8 August 2002
Happy birthday, Bobbie! Once again, I had a hard time finding birthday cards that said, "You're just like Timprov's mom to me." But I hope you have a happy one anyway.
The internet connection went down just as I was finishing my journal entry yesterday morning. It's been down ever since. They're supposed to have a guy out this afternoon, which does Mark and me very little good, although I do want the connection up and all, so that our server can start grabbing messages again, and so that Timprov has a nice, connected weekend. Mark's and my flight leaves at 1:00 this afternoon, and we'll be back late Sunday night. If the internet connectivity is not restored by then, well, things will not be happy for some folks at our DSL provider. But if you do manage to see this before then, and you've had messages bounced, please do re-send them.
My SF YA project, which will get called The World Builders if I don't come up with a better title, is now 19 pages long. Given that it was 1 page long on Tuesday morning, I think this is a decent sign for the project, especially because I honestly didn't focus that hard on it yesterday. I worked, sure, but I also read Six Years in the Malay Jungle and packed my stuff and talked to Ceej and hung out with Timprov and got some groceries and experimented with dinner and so on. So it's flowing pretty naturally right now, and if I get work done on it on the planes, it will probably end up feasible to do this. I've been telling people, I know it sounds like a lunatic idea, but that doesn't mean it sounds like a bad idea. So. When I thought it might be a grown-up novella, I was calling it "Three Characters and a World," even though that sounds a good deal more postmodern than it actually is. But I don't think that's a very good YA title.
Six Years in the Malay Jungle was hysterical. It was written in 1923, and the Brit who wrote it was perfectly willing to proclaim not only the Malaysian people wrong when their way of life differed from his, but also the Malaysian fauna and flora. I think a modern visitor would pause before proclaiming a kind of water fowl wrong. And the whole book went on like that.
Our cooking experiments...well, we learned. We learned, for example, that our sink is not fond of cabbage leaves (I know, Mom, you don't think we should put anything but eggshells down the drain, but we have nowhere to put our trash except right out in the kitchen -- we'll see). We learned that there's a reason people don't put ginger through a garlic press, and we learned that ginger juice in the eye doesn't hurt as much as you'd think it would. We learned that one of the kinds of wraps for egg rolls is very small and shreddy and frustrating (they ended up the size of gyoza -- and at that point, why not make gyoza?). It's good to learn things, I guess. Oh, and we learned that the egg roll recipe Timprov used makes a boatload of egg rolls. Possibly two boatloads, depending on how big the boat is.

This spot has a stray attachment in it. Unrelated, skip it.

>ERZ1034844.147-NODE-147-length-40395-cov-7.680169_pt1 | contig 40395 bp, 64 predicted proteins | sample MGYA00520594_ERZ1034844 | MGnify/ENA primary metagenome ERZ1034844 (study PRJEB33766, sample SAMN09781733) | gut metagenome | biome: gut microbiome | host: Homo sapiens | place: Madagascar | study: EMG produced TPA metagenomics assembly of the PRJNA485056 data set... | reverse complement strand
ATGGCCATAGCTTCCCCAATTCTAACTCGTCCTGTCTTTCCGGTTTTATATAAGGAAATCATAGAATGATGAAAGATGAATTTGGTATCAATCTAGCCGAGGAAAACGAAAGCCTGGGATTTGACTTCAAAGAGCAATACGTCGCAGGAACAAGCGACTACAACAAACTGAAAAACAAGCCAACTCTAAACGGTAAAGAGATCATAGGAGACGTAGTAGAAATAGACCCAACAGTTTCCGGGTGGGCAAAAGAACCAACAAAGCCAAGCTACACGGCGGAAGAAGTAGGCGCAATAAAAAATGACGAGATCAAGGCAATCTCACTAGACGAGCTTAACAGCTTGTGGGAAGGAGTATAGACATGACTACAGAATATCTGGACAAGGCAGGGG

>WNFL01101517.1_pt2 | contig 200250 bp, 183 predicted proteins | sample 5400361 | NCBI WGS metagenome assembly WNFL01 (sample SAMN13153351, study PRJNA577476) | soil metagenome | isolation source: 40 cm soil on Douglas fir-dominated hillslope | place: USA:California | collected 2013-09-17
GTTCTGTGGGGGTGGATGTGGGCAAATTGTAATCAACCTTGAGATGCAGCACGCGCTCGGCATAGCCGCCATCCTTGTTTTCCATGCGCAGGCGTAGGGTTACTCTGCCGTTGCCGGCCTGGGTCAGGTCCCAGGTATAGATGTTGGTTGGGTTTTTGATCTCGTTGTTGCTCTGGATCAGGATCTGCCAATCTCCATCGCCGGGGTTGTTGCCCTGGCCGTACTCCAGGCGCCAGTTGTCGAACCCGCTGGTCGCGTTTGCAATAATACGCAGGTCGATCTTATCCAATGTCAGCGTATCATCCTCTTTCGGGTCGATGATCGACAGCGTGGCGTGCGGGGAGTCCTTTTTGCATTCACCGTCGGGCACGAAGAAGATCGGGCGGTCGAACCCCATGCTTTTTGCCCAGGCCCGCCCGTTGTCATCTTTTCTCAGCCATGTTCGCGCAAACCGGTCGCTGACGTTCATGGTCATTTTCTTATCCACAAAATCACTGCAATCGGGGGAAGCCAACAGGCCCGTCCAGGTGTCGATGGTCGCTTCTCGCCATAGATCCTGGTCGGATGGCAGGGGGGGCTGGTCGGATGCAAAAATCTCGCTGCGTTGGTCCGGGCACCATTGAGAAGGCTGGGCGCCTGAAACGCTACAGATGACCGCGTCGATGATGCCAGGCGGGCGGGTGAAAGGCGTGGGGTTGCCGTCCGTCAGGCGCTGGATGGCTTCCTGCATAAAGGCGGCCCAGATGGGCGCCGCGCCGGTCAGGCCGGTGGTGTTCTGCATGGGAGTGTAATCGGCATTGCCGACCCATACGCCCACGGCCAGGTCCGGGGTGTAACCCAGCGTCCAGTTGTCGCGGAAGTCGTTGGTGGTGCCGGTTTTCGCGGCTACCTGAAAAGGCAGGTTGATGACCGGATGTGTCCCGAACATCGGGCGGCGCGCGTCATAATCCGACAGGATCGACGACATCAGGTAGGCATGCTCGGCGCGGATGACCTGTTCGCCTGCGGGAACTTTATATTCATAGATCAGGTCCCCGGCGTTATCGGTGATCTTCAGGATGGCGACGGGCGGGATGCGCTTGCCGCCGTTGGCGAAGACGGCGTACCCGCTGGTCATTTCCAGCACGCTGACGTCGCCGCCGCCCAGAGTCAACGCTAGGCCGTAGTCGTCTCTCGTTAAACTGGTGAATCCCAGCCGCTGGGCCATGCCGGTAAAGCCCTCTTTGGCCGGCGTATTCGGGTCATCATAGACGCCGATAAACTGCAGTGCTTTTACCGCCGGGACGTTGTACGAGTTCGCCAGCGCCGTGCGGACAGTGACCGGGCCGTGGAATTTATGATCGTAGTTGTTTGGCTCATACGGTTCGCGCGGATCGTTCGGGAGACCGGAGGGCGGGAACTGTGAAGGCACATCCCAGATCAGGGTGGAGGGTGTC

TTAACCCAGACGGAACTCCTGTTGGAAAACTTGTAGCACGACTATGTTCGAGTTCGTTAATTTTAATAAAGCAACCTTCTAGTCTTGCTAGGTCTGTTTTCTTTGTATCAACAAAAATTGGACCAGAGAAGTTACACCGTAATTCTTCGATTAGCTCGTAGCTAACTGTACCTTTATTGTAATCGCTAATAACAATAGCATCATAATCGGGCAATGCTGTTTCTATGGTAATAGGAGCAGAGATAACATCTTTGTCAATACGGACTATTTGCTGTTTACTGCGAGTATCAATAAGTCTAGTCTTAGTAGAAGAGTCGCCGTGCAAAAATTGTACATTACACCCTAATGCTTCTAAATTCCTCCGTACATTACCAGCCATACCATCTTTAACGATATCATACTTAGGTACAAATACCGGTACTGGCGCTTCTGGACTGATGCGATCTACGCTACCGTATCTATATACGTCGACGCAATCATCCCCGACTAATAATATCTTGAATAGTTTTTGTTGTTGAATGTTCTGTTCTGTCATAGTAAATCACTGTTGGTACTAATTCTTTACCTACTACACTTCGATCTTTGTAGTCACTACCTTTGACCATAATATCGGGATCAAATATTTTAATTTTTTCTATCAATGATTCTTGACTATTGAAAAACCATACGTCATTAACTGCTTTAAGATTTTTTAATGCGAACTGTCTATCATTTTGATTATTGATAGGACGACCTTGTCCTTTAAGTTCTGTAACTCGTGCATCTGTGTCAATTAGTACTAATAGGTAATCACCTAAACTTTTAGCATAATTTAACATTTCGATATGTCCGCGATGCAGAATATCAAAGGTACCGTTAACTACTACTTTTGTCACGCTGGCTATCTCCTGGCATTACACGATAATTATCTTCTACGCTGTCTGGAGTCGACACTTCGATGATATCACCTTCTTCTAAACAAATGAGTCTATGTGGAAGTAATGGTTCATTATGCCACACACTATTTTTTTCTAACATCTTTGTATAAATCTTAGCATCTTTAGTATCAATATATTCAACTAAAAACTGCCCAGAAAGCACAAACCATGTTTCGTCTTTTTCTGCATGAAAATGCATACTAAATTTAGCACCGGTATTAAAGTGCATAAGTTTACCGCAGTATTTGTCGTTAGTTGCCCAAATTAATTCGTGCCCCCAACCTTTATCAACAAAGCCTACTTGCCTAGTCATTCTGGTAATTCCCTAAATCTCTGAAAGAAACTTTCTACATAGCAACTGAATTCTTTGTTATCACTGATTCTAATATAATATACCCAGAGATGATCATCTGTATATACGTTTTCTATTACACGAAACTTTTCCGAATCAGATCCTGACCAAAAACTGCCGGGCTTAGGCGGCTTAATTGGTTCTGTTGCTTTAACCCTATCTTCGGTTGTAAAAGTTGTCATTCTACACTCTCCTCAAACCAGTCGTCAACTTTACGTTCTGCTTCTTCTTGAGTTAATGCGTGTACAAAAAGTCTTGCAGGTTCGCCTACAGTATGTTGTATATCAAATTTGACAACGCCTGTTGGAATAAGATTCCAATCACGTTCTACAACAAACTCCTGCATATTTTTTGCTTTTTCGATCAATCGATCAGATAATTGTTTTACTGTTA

We will have enough egg rolls to last us awhile. Um, yes. Timprov ran out of wraps last night and had to store the filling until he can do more. It essentially fills the fridge. Between his egg roll and my satay, we used up most of the big cooking pots -- two Dutch ovens, two large skillets, and a wok. We also got ideas for further experiments, like putting my mushroom-jicama satay sauce with a whitefish of some sort. I like having cooking ideas, even if sometimes I just want to throw pasta on the table and forget the rest.
The headline on the sports page of the Merc is "Bonds still at 599." Sigh. A couple of announcers were talking about how hitting 600 home runs would really ensure Bonds' place as one of the greatest baseball players of all time. Whereas if he's one of those mere 599-home run slackers...? I mean, come on, people. It's a big, round number, yes, but one hit is not the boundary between greatness and mediocrity. I'm not sure if it would annoy me more if they kept making a huge fanfare deal out of every homer after 600 or if they stopped at 600 -- the one way dominates baseball news constantly, and the other makes a big deal about a very arbitrary cutoff point.
Ah well. Either way, I'll survive, and with minimal personal inconvenience, too. I'm going to start Pär Lagerkvist's The Dwarf (borrowed from David) if I have any time before we leave this morning. Plenty of books in my back to read, and a couple to write. (And, I notice, between setting a novel in Finland and writing my new YA SF project with a main character named Noë, I've gotten very good at the shortcut keys for an umlaut. Control-shift-;-vowel! In my sleep, even. I really like the name Noë, "thought." I was all impressed when Ceej first mentioned his friend Noë, figured her parents must be awesome. Turns out he said Noey, short for Noelle. Sigh. The geekier you are, the more obscure the ways the world can disappoint.)
If the internet doesn't come back up before we leave this morning, I will go all weekend with three of my stories not sent out to editors. Gasp! Horror! More than a 24-hour turnaround? Whatever shall I do?
Make myself a lunch to take with, I guess. I already have fruit leather in my backpack for the just-in-case moments.
Ah well. I'm going to go get showered and dressed, and there's plenty to do around here before I leave. If the connection comes up, hooray, and if not, well, I'll clean up some more of the kitchen and take out some of the recycling, mop the moose and feed the bear.
(I really hope you guys know I'll Teach My Dog 100 Words, because otherwise my occasional references to mopping the moose and feeding the bear are personal eccentricity rather than juvenile literary eccentricity, and heaven only knows what you'd make of the references to Uncle Abner's underwear.)
(Or are you just used to me Being Like That?)
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